“What I fear personally about if this bill were to pass is that [a lookback window] could never happen in Colorado,” said Foote, “because the legislature would have spoken and said the only thing that can happen is prospective conduct.”
Michaelson Jenet said she heard from a lobbyist that the committee would kill the bill. She sent a text message to Gonzales begging her not to go through with it, but said Gonzales never responded.
“I am really devastated,” said Michaelson Jenet emphatically after the vote. Every time the statute of limitations measure gets defeated, “that means there are other people whose clock is ticking and who are losing their opportunity at getting justice. And we’ve done it again.”
Possibility of a stronger bill?
Gonzales referred questions to the Senate’s Democratic staff. Communications director Bella Combest said the fear was the General Assembly only had "one bite at the apple," and attempting to pass a lookback window later on its own was a questionable undertaking.
"I think that based on a couple bills and how they've gone over this session, [Gonzales] really wants to hold a tighter lane and stop accepting these more compromised provisions," Combest said. She added that Gonzales had been voicing concerns about the lookback window all along. Multiple people involved with the bill did not recall that.
Lobbyist Ted Trimpa supported the lookback window and agreed that the legislature declaring through the bill that it would only address future instances of abuse would close off the possibility of ever ligitating past cases.
"This bill was the Catholic Church's wet dream," he said. "For all those people that experienced sexual abuse over those 20, 30, 40, 50 years seeking some form of justice, some way to have their voice heard, now they're told 'case closed.' How is that helping current victims of sexual abuse? It's not."
Jeb Barrett, the Denver leader of the Survivors Network of those Abused by Priests, was involved in the group that created HB1296 and lobbied for the passage of the 2006 legislation. He was similarly dejected at the outcome.
“That pisses me off,” Barrett said. “I think it’s sad for the state of Colorado that that committee was not able to take one more step toward justice for victims and survivors, especially those that are going to be abused this year and next year and have no recourse.”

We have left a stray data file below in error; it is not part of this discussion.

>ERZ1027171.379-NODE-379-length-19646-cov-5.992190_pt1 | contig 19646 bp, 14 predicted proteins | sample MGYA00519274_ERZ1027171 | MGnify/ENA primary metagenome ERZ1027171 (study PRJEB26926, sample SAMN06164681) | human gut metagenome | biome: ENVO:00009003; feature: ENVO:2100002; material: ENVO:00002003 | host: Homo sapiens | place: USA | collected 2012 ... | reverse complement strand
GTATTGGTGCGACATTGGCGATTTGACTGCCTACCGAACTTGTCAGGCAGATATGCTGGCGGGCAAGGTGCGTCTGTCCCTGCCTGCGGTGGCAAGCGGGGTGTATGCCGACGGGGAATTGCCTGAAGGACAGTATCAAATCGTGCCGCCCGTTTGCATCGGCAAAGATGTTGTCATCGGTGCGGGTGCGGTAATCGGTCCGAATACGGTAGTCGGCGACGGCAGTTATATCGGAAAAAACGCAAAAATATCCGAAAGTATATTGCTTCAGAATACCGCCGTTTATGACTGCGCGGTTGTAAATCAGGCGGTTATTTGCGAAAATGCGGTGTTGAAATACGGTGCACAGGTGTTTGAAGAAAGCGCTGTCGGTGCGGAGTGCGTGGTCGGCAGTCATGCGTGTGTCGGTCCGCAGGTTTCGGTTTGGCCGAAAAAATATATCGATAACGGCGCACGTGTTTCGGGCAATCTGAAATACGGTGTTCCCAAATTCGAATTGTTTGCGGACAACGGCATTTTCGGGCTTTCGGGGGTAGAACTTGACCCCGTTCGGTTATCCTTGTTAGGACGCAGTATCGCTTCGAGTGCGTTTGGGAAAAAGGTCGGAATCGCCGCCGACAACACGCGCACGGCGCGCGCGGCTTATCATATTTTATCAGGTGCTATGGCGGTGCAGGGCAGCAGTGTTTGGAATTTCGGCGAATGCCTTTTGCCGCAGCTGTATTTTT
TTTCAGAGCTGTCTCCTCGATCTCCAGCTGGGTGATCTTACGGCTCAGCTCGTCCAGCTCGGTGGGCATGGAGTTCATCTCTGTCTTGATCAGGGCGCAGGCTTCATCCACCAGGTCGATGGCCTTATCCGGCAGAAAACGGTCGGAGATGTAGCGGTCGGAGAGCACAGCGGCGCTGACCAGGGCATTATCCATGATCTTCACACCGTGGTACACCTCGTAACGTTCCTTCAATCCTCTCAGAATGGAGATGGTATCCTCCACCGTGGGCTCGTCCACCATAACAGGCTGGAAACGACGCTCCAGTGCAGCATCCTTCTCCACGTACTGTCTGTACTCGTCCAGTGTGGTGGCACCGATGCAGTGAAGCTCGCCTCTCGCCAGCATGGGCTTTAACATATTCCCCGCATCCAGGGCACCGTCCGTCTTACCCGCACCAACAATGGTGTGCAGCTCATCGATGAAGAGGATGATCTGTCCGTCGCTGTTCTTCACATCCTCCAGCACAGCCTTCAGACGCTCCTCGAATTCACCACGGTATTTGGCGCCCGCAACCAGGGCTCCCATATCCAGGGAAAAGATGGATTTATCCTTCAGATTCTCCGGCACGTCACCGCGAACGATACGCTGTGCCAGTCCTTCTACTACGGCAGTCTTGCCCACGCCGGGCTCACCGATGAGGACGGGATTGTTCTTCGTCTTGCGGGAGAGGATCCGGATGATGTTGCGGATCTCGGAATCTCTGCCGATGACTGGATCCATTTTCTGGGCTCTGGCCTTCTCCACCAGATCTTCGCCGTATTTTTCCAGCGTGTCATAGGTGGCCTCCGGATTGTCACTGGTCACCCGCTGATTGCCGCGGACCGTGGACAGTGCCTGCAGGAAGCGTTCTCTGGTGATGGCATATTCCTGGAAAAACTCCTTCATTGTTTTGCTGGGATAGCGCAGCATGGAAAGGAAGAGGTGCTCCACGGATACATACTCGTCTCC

HB 1296 had only one public opponent: the Colorado Catholic Conference. Compared to the 2006 effort, the church's advocacy was muted, in part due to the absence of a lookback window. Months before the session, Attorney General Phil Weiser’s office released a report documenting at least 166 children who were likely abused by at least 43 Catholic priests in Colorado since 1950. The work on HB1926, however, began before the report came out.
CHILD USA, a Philadelphia-based nonprofit, reports the average age for a childhood sex abuse survivor to come forward is age 52. Colorado was one of 15 states this year with legislation to eliminate the civil statute of limitations. Sixteen states had proposals to open a lookback period, and New York and California opened their own windows in the past year.
Former Senate President Joan Fitz-Gerald, D-Coal Creek Canyon, who was the chief proponent of the statute of limitations extension and lookback window in 2006, was hopeful that a wider-ranging bill could be in store for next year.
“I don’t know why they changed their mind on that, but hopefully next year they'll bring a strong bill forward,” she said. “Nibbling around the edges on this while there are children at risk does not seem to be the right thing to do. So hopefully we’ll be looking at a strong bill next year.”
In an email, Foote, who is not running for the Senate in this year's election, said he hoped the sponsors would bring back the bill in 2021 with a lookback window.
Simmons, the CCASA public policy director, closed her comments to the committee by noting that many supporters of HB1296 had been asking the legislature to act repeatedly since 2006.
“I had a survivor tell me today that I don’t have what it takes to pass this policy. And that broke my heart,” she told senators. “But you know what? It’s not my job to tell that survivor, ‘I’m sorry.’ It’s yours.”